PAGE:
In the instant case, we find the award to petitioner of separation pay by way of financial assistance equivalent to one-half (1/2) month’s pay for every year of service equitable. Although meriting termination of employment, petitioner’s infraction is not so reprehensible nor unscrupulous as to warrant complete disregard for the fact that this is his first offense in an employment that has spanned eighteen (18) long years.

WHEREFORE, the petition is DISMISSED, and the assailed resolution of public respondent NLRC dated September 19, 1994 is AFFIRMED. No pronouncement as to costs.


Bellosillo, (Chairman), Mendoza, Quisumbing, and Buena, JJ., concur.

[1] Under Rule 65 of the Revised Rules of Court.
[2] NLRC Case No. RAB-11-07-50153-88.
[3] Rollo, p. 134.
[4] Rollo, p. 21.
[5] Rollo, pp. 5, 184.
[6] Rollo, p. 65.
[7] Rollo, p. 48.
[8] A first, second and third offense is punishable only by a suspension of 6 days, 15 days and 30 days respectively. The penalty of "discharge" is imposed only after the fourth offense or when the damage caused upon private respondent is more than P5,000.00.
[9] Rollo, p. 69.
[10] Docketed as RAB-11-07-50153-88, Department of Labor and Employment, Regional (DOLE) Sub-Arbitration Branch No. XI, General Santos City.
[11] Rollo, p. 20.
[12] The dispositive portion of the NLRC Resolution dated September 19, 1994 erroneously stated that it was reversing the decision of the Labor Arbiter.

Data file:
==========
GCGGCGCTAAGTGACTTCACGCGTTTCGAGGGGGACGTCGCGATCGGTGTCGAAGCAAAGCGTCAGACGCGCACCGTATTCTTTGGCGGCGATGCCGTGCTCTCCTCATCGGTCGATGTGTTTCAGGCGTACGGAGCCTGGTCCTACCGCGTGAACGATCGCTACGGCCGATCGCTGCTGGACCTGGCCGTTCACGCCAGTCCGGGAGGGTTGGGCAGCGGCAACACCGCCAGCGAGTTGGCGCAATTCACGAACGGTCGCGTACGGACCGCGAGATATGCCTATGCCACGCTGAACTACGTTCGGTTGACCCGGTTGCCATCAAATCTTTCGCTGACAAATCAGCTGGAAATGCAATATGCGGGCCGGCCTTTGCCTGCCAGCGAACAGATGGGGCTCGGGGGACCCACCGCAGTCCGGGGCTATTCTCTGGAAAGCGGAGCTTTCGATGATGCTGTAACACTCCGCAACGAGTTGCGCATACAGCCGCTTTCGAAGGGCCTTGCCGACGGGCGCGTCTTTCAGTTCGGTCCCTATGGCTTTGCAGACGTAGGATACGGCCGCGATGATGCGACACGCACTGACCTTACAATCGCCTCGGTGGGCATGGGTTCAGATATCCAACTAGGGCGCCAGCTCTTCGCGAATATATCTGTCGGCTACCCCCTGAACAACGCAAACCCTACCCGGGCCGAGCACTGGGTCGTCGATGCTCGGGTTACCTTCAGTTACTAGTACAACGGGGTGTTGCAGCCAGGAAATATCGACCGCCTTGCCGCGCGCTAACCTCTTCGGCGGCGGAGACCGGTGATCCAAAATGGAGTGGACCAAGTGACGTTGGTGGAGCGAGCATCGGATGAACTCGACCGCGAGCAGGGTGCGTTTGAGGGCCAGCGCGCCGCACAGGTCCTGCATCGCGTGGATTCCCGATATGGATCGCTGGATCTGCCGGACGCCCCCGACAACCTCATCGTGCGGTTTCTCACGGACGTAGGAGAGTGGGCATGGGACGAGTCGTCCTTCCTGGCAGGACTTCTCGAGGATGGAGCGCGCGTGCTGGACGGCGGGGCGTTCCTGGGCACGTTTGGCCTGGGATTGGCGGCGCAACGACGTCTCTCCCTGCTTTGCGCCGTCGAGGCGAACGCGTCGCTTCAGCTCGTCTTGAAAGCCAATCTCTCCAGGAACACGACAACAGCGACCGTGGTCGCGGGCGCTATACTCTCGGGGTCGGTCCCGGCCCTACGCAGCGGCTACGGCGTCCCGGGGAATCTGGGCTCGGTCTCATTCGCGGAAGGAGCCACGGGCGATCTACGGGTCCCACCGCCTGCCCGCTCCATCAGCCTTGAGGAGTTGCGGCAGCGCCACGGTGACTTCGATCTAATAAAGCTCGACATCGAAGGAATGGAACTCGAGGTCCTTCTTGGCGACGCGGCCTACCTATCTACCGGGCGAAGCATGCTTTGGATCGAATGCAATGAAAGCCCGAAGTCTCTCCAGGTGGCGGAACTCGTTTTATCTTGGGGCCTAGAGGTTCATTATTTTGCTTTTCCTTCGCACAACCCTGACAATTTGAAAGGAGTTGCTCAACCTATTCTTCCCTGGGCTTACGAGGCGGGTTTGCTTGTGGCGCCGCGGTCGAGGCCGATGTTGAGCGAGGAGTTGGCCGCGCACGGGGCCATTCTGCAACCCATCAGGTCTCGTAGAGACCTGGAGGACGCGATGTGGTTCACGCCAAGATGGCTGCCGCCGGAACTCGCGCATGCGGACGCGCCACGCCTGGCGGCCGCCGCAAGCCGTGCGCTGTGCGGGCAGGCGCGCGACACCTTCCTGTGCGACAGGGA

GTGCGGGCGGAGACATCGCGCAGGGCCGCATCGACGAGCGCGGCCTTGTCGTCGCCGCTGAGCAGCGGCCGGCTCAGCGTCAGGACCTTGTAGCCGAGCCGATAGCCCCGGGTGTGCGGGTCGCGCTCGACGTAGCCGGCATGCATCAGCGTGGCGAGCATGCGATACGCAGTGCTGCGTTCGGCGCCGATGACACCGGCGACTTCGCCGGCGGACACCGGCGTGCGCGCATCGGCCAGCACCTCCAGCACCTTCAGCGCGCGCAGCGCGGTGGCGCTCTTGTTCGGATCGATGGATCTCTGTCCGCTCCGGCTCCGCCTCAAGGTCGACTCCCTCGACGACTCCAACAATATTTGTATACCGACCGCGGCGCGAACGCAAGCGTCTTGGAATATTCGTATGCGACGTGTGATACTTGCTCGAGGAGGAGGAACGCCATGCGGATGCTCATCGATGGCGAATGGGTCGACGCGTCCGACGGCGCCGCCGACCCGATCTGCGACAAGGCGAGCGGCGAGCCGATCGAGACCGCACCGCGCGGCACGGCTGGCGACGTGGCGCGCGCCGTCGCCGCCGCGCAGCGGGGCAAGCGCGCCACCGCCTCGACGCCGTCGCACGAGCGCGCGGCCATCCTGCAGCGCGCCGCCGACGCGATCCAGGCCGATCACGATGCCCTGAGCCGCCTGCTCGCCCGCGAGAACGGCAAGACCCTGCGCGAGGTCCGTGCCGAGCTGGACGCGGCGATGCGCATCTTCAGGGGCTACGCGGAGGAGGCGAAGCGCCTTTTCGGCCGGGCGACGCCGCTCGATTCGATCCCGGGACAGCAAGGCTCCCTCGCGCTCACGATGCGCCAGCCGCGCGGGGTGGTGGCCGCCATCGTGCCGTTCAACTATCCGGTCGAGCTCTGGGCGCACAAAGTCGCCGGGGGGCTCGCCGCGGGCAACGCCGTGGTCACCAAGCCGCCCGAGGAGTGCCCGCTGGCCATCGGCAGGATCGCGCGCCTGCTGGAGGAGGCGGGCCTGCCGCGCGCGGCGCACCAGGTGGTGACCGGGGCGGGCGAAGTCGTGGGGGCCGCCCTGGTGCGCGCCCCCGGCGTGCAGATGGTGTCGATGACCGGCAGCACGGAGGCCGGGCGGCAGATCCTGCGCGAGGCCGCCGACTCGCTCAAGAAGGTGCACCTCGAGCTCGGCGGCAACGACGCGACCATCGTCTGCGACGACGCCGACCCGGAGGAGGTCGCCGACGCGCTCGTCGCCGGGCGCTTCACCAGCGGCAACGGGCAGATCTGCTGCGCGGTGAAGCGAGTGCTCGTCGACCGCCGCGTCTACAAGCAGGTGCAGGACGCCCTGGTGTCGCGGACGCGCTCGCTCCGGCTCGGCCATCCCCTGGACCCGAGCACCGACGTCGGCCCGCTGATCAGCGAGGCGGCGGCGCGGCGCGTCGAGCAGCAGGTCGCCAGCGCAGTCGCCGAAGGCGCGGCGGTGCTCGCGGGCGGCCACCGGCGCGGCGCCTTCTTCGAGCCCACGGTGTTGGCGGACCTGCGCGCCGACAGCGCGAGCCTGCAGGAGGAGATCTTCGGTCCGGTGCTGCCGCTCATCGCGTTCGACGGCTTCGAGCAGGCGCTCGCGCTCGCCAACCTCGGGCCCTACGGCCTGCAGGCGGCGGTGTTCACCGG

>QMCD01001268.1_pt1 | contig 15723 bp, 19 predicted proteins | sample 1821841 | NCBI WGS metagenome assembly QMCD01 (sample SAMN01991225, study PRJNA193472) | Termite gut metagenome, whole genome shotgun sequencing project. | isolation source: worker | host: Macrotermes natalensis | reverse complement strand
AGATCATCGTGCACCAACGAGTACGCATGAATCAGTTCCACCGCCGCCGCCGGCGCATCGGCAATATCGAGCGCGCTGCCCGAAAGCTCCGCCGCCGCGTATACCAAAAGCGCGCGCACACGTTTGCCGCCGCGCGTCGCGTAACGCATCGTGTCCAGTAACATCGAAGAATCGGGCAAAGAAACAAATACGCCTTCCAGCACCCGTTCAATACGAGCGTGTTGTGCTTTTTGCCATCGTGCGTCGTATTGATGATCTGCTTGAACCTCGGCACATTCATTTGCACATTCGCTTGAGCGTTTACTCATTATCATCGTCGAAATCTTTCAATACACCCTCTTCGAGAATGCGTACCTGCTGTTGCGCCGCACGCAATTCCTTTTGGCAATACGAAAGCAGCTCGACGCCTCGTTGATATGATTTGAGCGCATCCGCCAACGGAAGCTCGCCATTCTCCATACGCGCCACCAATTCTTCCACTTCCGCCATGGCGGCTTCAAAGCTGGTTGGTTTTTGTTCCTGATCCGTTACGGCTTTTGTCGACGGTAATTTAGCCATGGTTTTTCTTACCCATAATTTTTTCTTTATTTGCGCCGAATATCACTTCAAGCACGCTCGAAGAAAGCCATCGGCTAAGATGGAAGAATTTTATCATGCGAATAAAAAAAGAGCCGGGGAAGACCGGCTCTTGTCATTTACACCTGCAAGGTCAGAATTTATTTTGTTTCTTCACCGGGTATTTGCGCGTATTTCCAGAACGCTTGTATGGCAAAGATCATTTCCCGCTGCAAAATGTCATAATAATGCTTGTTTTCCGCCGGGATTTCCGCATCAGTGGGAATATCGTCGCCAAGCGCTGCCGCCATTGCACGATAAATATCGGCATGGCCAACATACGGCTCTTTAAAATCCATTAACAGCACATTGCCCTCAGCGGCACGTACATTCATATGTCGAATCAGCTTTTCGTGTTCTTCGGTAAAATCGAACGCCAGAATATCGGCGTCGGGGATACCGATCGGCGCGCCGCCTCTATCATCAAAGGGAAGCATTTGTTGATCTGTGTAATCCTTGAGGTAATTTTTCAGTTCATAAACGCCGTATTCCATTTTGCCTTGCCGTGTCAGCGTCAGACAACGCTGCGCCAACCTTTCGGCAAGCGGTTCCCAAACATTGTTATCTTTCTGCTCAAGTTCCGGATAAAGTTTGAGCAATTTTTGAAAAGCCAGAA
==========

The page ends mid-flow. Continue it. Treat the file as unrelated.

[13] Rollo, pp. 33-34.
[14] Manila Bay Club Corporation v. Court of Appeals, 249 SCRA 303, 305, 306 (1995) citing Starkie on Evidence, p. 846, Moore on Facts, Vol. 1, p. 544; Somers v. McCready, 96 Md. 437, 53 Alt. Rep. 1117, per Jones, C.J. Moore on Facts, Vol. 1, p. 559.
[15] Rollo, p. 16.
[16] National Semiconductor (HK) Distribution, Ltd. v. National Labor Relations Commission, 291 SCRA 348, 354 (1998).
[17] Fernandez v. National Labor Relations Commission, 285 SCRA 149, 168 (1998).
[18] Rollo, p. 29.
[19] Ibid.
[20] Rollo, p. 67.
[21] Tanala v. NLRC, 252 SCRA 315, 320 (1996).
[22] Manila Electric Company v. NLRC, 263 SCRA 531, 538 (1996).
[23] Art. 282. Termination by employee. – An employer may terminate an employment for any of the following causes:
(a)Serious misconduct or willful disobedience by the employee of the lawful orders of his employer or representative in connection with his work;
(b)Gross and habitual neglect by the employee of his duties;
(c)Fraud or willful breach by the employee of the trust reposed in him by his employer or duly authorized representative;
(d)Commission of a crime or offense by the employee against the person of his employer or any immediate member of his family or his duly authorized representative; and
(e)Other causes analogous to the foregoing.

[24] Lagatic v. National Labor Relations Commission, 285 SCRA 251, 257 (1998).
[25] Colgate-Palmolive Philippines, Inc. v. Ople, 163 SCRA 323, 331 (1988).
[26] PLDT v. NLRC, 164 SCRA 671, 681 (1988).
[27] 279 SCRA 45, 51 (1997).